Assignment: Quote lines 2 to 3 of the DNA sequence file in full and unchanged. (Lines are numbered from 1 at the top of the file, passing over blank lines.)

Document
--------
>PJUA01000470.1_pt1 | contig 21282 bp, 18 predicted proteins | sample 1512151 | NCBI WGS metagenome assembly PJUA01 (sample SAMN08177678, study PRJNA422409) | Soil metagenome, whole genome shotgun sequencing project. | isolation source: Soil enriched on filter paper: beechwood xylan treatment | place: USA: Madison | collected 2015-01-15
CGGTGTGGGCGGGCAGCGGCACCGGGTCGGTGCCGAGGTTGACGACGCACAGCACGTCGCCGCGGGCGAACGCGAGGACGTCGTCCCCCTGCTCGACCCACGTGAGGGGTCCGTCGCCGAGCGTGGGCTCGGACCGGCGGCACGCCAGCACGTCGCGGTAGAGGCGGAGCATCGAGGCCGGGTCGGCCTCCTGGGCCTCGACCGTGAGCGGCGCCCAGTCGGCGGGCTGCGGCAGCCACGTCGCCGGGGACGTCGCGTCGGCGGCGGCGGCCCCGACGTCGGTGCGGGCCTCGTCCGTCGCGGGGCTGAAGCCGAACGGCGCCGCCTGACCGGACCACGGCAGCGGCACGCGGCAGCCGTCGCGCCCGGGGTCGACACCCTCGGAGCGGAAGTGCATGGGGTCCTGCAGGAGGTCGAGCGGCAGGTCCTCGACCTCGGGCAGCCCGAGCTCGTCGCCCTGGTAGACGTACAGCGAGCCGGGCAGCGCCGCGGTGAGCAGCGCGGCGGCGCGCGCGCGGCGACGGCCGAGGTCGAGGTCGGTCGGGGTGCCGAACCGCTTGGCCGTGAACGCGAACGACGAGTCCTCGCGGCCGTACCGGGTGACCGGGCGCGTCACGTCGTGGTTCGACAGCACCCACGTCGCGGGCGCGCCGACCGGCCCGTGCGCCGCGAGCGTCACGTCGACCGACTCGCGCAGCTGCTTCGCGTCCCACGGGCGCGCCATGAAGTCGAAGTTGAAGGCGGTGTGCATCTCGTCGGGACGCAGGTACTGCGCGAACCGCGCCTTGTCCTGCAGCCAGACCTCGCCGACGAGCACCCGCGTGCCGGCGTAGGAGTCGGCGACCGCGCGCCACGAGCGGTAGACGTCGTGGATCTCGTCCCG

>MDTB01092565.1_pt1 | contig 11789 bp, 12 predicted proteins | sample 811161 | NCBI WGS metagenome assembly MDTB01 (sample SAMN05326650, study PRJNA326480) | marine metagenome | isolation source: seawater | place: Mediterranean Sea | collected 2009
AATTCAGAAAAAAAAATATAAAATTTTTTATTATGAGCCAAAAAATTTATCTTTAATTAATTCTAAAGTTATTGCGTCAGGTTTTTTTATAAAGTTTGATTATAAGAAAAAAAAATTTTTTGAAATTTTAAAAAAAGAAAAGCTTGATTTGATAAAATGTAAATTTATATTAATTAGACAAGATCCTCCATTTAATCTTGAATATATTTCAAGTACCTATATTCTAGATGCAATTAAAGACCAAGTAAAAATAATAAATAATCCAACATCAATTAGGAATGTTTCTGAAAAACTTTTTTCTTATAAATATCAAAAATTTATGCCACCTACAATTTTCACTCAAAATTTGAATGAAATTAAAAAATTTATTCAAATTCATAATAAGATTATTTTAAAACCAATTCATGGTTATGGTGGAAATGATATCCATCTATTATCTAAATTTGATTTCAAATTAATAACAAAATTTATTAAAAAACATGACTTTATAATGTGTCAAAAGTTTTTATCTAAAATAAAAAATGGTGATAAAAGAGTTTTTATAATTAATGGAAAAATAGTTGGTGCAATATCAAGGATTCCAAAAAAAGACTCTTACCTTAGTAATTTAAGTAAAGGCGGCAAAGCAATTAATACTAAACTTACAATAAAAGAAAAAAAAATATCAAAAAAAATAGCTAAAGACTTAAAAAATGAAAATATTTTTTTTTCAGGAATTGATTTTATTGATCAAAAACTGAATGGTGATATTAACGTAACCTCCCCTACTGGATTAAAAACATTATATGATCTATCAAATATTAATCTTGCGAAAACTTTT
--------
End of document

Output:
CGGTGTGGGCGGGCAGCGGCACCGGGTCGGTGCCGAGGTTGACGACGCACAGCACGTCGCCGCGGGCGAACGCGAGGACGTCGTCCCCCTGCTCGACCCACGTGAGGGGTCCGTCGCCGAGCGTGGGCTCGGACCGGCGGCACGCCAGCACGTCGCGGTAGAGGCGGAGCATCGAGGCCGGGTCGGCCTCCTGGGCCTCGACCGTGAGCGGCGCCCAGTCGGCGGGCTGCGGCAGCCACGTCGCCGGGGACGTCGCGTCGGCGGCGGCGGCCCCGACGTCGGTGCGGGCCTCGTCCGTCGCGGGGCTGAAGCCGAACGGCGCCGCCTGACCGGACCACGGCAGCGGCACGCGGCAGCCGTCGCGCCCGGGGTCGACACCCTCGGAGCGGAAGTGCATGGGGTCCTGCAGGAGGTCGAGCGGCAGGTCCTCGACCTCGGGCAGCCCGAGCTCGTCGCCCTGGTAGACGTACAGCGAGCCGGGCAGCGCCGCGGTGAGCAGCGCGGCGGCGCGCGCGCGGCGACGGCCGAGGTCGAGGTCGGTCGGGGTGCCGAACCGCTTGGCCGTGAACGCGAACGACGAGTCCTCGCGGCCGTACCGGGTGACCGGGCGCGTCACGTCGTGGTTCGACAGCACCCACGTCGCGGGCGCGCCGACCGGCCCGTGCGCCGCGAGCGTCACGTCGACCGACTCGCGCAGCTGCTTCGCGTCCCACGGGCGCGCCATGAAGTCGAAGTTGAAGGCGGTGTGCATCTCGTCGGGACGCAGGTACTGCGCGAACCGCGCCTTGTCCTGCAGCCAGACCTCGCCGACGAGCACCCGCGTGCCGGCGTAGGAGTCGGCGACCGCGCGCCACGAGCGGTAGACGTCGTGGATCTCGTCCCG

>MDTB01092565.1_pt1 | contig 11789 bp, 12 predicted proteins | sample 811161 | NCBI WGS metagenome assembly MDTB01 (sample SAMN05326650, study PRJNA326480) | marine metagenome | isolation source: seawater | place: Mediterranean Sea | collected 2009